Wherefore, whoso believeth in God might with surety hope for a better world, yea, even a place at the right hand of God, which hope cometh of faith, maketh an anchor to the souls of men, which would make them sure and steadfast, always abounding in good works, being led to glorify God. – Ether 12:4
The Bible is full of descriptions of what is right and what is wrong. For most of the Christian world, it is THE definitive source of such knowledge. So, it should be little wonder that so many Christians spend so much time defining modern ethical questions in terms of right and wrong based on Biblical knowledge. This is generally a good thing. However, it is very easy to get into a position where one sees this information as prescriptive for the world, and to demand that the world conform to this standard. That is not why this knowledge of good and evil was given.
The Hebrew religion of the Old Testament as passed down by Moses was very much a societal religion. They were told how to worship, structure their lives, prepare their food, and punish the sinners. Everything had a process and a purpose, and part of that purpose was to protect the community.
When Jesus came, the religion he taught was not about the collective, but was instead focused on the individual. He taught many of the same principles, but within a completely inverted paradigm. He taught that it is not enough to perform religion, you have to believe it. It is not enough to know the scriptures, you have to understand them. It is not enough to respect others, you have to love them. In these ways and more, He showed that the purpose of religion is to make us better people, not simply to preserve a society.
As Christians, we need to understand this shift. It is a shift from looking outward to looking inward. From compelling obedience to encouraging growth. From enforcing peace, to finding peace. We must first cast the beam from our own eyes, to help a brother with the mote in their eye.
In this light, it should be clear that the definitions of wrong and right as given in the Bible and interpreted under the New and Everlasting Gospel exist for the edification of the individual. They are not meant to be compulsory, and, in fact, would be largely impotent if made so. They are a guide for the believer to find peace and joy in this life and in serving the Lord.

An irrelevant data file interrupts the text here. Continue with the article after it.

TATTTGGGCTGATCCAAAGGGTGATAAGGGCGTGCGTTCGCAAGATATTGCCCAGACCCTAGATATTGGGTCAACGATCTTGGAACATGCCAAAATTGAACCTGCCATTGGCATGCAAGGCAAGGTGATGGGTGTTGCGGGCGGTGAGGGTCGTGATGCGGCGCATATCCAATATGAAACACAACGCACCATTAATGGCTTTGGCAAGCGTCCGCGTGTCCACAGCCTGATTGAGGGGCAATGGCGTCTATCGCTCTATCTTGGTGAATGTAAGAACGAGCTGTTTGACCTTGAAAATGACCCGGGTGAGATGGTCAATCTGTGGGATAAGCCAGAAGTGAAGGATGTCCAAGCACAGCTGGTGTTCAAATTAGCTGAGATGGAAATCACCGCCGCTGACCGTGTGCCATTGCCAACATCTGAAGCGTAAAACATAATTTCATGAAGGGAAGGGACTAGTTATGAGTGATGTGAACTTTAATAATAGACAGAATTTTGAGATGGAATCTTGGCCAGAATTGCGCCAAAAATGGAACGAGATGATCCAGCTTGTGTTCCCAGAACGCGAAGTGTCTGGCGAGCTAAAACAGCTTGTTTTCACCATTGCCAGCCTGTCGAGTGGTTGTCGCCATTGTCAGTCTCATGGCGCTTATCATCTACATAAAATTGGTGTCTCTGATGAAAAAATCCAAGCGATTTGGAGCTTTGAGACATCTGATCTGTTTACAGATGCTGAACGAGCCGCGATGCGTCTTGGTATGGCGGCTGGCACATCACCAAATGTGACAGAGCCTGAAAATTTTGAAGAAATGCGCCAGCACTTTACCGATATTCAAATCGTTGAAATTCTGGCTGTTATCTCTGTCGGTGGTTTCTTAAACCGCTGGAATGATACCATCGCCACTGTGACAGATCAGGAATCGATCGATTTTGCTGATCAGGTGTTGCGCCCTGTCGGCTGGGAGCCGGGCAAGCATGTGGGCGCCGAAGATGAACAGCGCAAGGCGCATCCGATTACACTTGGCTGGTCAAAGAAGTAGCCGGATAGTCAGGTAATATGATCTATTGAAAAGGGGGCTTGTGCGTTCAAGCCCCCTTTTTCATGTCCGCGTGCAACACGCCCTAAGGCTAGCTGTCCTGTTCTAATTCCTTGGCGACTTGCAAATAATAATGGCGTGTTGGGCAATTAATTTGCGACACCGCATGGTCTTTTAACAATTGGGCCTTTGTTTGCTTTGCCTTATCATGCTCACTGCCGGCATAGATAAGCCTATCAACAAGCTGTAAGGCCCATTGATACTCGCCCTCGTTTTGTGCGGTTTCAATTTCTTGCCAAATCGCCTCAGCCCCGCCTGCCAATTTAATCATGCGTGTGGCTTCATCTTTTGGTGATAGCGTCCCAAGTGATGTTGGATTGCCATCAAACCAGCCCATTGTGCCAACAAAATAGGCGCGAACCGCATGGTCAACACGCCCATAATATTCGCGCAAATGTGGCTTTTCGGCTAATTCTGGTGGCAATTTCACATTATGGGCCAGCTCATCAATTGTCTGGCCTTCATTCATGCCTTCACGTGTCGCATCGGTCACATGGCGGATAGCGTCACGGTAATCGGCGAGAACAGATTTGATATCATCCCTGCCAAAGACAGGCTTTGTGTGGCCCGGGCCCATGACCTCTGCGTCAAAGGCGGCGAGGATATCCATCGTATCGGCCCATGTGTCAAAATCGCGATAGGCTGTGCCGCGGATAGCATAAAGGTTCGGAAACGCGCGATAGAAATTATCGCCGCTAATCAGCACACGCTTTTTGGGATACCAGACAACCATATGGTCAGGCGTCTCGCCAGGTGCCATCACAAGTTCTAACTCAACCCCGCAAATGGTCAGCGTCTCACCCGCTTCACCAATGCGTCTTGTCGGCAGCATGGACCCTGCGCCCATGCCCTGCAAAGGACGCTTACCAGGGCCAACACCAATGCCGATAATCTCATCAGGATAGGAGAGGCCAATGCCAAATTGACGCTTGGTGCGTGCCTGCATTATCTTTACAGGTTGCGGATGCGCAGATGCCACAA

It is quite natural to want to share the path to this surpassing peace and profound joy with those around us, but we cannot lead them down this path if they do not wish to come. To attempt to force the issue often results in a greater resistance to these teachings. We can only effectively share the Gospel through love.
For this reason, there are few guidelines in the new testament for how to treat others except using these two principles: love and forgiveness. Yes, we want them to obey the word of the Lord, but this should be because we love them, not because we want them to be like us. When they sin, we must forgive them, as that is what we all require for our own sins.
Until we are perfect, as only Christ ever was, we must use our knowledge of right and wrong to improve ourselves. And part of that goal for which we strive is learning to love and forgive perfectly.
For anyone who knows anything about Mormons, the answer to the above question is obvious. Yes.
So, the real question is, why are we still getting this question?
The people who declare that Mormons are not Christian are using a definitional argument. They are defining Christianity in a way that suits them and excludes us. As a general rule their arguments are generally along these lines:
- We don’t believe that the Bible is the only word of God.
- We don’t believe in the Trinity.
- They (those who call us non-Christian) are offended that we won’t accept their baptisms or other sacraments.
- They are offended that we proselytize other Christians.
Our divergence from other Christian religions on these points is significant, and makes us very different from them. Each of these points also stems from a much deeper core difference. For example, it’s not just the Book of Mormon that is additional scripture for us. We also believe anything spoken by prophets when they are fulfilling their callings is scripture, even talks given in General Conference by General Authorities is considered scripture. However, even when you consider these deeper differences there is nothing that reduces the role of Christ in our doctrine. We are very different from other Christian religions, but are still very much Christian.
Ultimately, it’s a desire to marginalize or denigrate our faith that motivates people to assert that we are not Christian, and ignorance that perpetuates the slander. Sure, we can try to simply retort, “yes we are,” but ultimately that carries little weight. What we need to fight is the ignorance and prejudice behind the assertion.
Next time someone asks you if Mormons are Christian, try getting some clarification. What do they mean by Christian? What do they know about Mormons? Why would you think that we are not Christian, despite the name of Jesus Christ in the name of our church? Once you get clarification, don’t shy away from our differences. Some people don’t like us because we are so different. Difference is explanatory. Our responses and our lives should show that we are Christian.